In our years and years of camping we’ve never once stayed at a KOA (Kampgrounds of America).  For the longest time we were tent campers and a KOA didn’t seem to make sense.  We often backpacked too, so we were used to “roughing” it and considered having an actual tent pad and a pit toilet luxuries! (And hey, when you’re tent camping or backpacking, those ARE luxuries.) Since purchasing our first RV several years ago, we’ve mostly stayed at Forest Service and BLM campgrounds with a few State Park campgrounds thrown in. On our most recent trip we experienced two very different types of campgrounds: National Forest Service Campgrounds and KOA Camping, for the first time.

For the first several days of our trip we stayed at O’Haver Lake Campground near Poncha Springs, Colorado.  This is a Forest Service campground off the beaten path.  In fact the road to get to it has several steep switchbacks and I was amazed at some of the rigs people got up there! It’s a gorgeous spot though, overlooking what I believe is Mount Ouray.

O'Haver Lake Campground

Some of the sites here are well spaced out.  Others are pretty close together for a Forest Service campground. The map (part of it is shown below; there are actually 32 sites) does a good job of showing the spacing between sites. You can clearly see which sites are further from others.  This way, if you’re traveling with friends, you can pick sites close together, and if you’re not, you might choose a site with a little more privacy.

The great thing about Forest Service campgrounds is that they tend to be in the wilderness. They’re not going to be right next to a highway and they’re often going to have recreational opportunities like fishing, hiking, or even biking nearby.  However, because of their locations, amenities like cell phone service, hookups of any kind, and water access may be limited. It’s best to check a site like or the forest service website for these campgrounds when making reservations to see what types of amenities they have. This one has some cell service but no hookups and, when we were there, water wasn’t available either.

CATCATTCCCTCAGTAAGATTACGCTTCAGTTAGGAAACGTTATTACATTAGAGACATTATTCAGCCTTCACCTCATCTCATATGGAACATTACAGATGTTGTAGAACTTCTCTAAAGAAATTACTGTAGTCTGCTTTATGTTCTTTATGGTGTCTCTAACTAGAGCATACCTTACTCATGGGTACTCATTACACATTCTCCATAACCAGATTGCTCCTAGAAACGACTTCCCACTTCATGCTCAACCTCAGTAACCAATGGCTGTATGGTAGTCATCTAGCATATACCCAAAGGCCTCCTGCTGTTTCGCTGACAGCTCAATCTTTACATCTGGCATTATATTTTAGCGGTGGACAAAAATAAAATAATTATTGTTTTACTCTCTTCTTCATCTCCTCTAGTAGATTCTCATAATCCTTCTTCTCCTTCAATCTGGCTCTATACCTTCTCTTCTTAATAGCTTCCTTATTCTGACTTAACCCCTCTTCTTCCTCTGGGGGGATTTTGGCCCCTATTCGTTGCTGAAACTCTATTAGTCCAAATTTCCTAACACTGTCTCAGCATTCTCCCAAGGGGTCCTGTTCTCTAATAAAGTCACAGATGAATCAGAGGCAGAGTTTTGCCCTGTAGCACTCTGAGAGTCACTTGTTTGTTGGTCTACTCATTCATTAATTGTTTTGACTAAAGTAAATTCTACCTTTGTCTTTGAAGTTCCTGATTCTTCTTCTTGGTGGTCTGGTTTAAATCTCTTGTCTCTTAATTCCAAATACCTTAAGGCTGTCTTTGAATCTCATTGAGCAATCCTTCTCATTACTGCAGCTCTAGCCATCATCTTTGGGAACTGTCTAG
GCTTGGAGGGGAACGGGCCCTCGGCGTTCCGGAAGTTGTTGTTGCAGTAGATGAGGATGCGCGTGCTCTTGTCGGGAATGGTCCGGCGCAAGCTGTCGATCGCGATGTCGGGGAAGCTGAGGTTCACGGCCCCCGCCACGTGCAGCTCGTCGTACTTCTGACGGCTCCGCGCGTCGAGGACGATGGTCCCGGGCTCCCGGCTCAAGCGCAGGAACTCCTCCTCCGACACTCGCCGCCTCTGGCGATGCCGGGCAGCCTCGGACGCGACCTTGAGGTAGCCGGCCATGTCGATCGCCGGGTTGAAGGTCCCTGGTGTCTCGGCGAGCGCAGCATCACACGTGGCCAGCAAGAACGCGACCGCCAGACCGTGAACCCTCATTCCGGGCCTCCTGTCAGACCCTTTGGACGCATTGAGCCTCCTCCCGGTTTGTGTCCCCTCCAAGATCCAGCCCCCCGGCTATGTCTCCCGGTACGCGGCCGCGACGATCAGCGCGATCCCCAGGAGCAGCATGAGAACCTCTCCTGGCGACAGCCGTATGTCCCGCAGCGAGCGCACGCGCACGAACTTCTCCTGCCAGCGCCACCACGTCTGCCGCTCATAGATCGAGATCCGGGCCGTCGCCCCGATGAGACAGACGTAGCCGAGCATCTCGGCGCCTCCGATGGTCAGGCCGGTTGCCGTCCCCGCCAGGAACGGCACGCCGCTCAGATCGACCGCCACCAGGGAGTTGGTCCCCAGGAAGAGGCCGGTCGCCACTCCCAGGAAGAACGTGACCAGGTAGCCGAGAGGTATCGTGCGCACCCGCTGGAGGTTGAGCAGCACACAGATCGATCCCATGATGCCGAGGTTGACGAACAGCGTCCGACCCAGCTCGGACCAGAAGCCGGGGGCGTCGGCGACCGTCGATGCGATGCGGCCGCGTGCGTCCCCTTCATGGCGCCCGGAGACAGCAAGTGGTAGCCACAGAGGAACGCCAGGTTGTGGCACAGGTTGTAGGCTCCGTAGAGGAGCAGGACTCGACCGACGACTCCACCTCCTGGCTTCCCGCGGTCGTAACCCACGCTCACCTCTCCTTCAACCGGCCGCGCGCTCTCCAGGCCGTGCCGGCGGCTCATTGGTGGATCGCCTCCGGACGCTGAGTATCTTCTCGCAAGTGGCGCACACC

After a few days at this lovely spot, we headed back to Gunnison, Colorado to spend our first night ever at a KOA. The Gunnison KOA is a lovely KOA located about a mile off of Highway 50 just outside Gunnison.  We made a reservation online and were able to choose our campsite. We chose a grassy back-in site on the outer loop.  The benefit of this was that there wasn’t anyone behind us! We faced out towards the loop, so there was space there too between us and the inner circle of tents and RVs.

Gunnison koa view1








The view from behind our RV was of a paddle boat and trout fishing pond.  The pictures below show the spacing between us and our neighbors and the general area around the KOA.  Of course, KOA camping isn’t the same as Forest Service camping.  It’s not as remote or scenic.  However, you will have full hookups at your campsite (yay! No dump station stops necessary!) and you’ll have Wifi, which is great if you work remotely and need to answer some emails.  KOAs are also great for kids as they usually have a playground and some even have a pool.  There was no pool at the Gunnison KOA but there were farm animals, including Jenny, the resident donkey.  She loves to be petted and kids LOVED being able to wander around petting and feeding the goats, sheep and donkey.

So, what a KOA lacks in scenery and remoteness it makes up for with great amenities (showers, game rooms, etc).  The choice is yours! What are you looking for in an RV camping experience?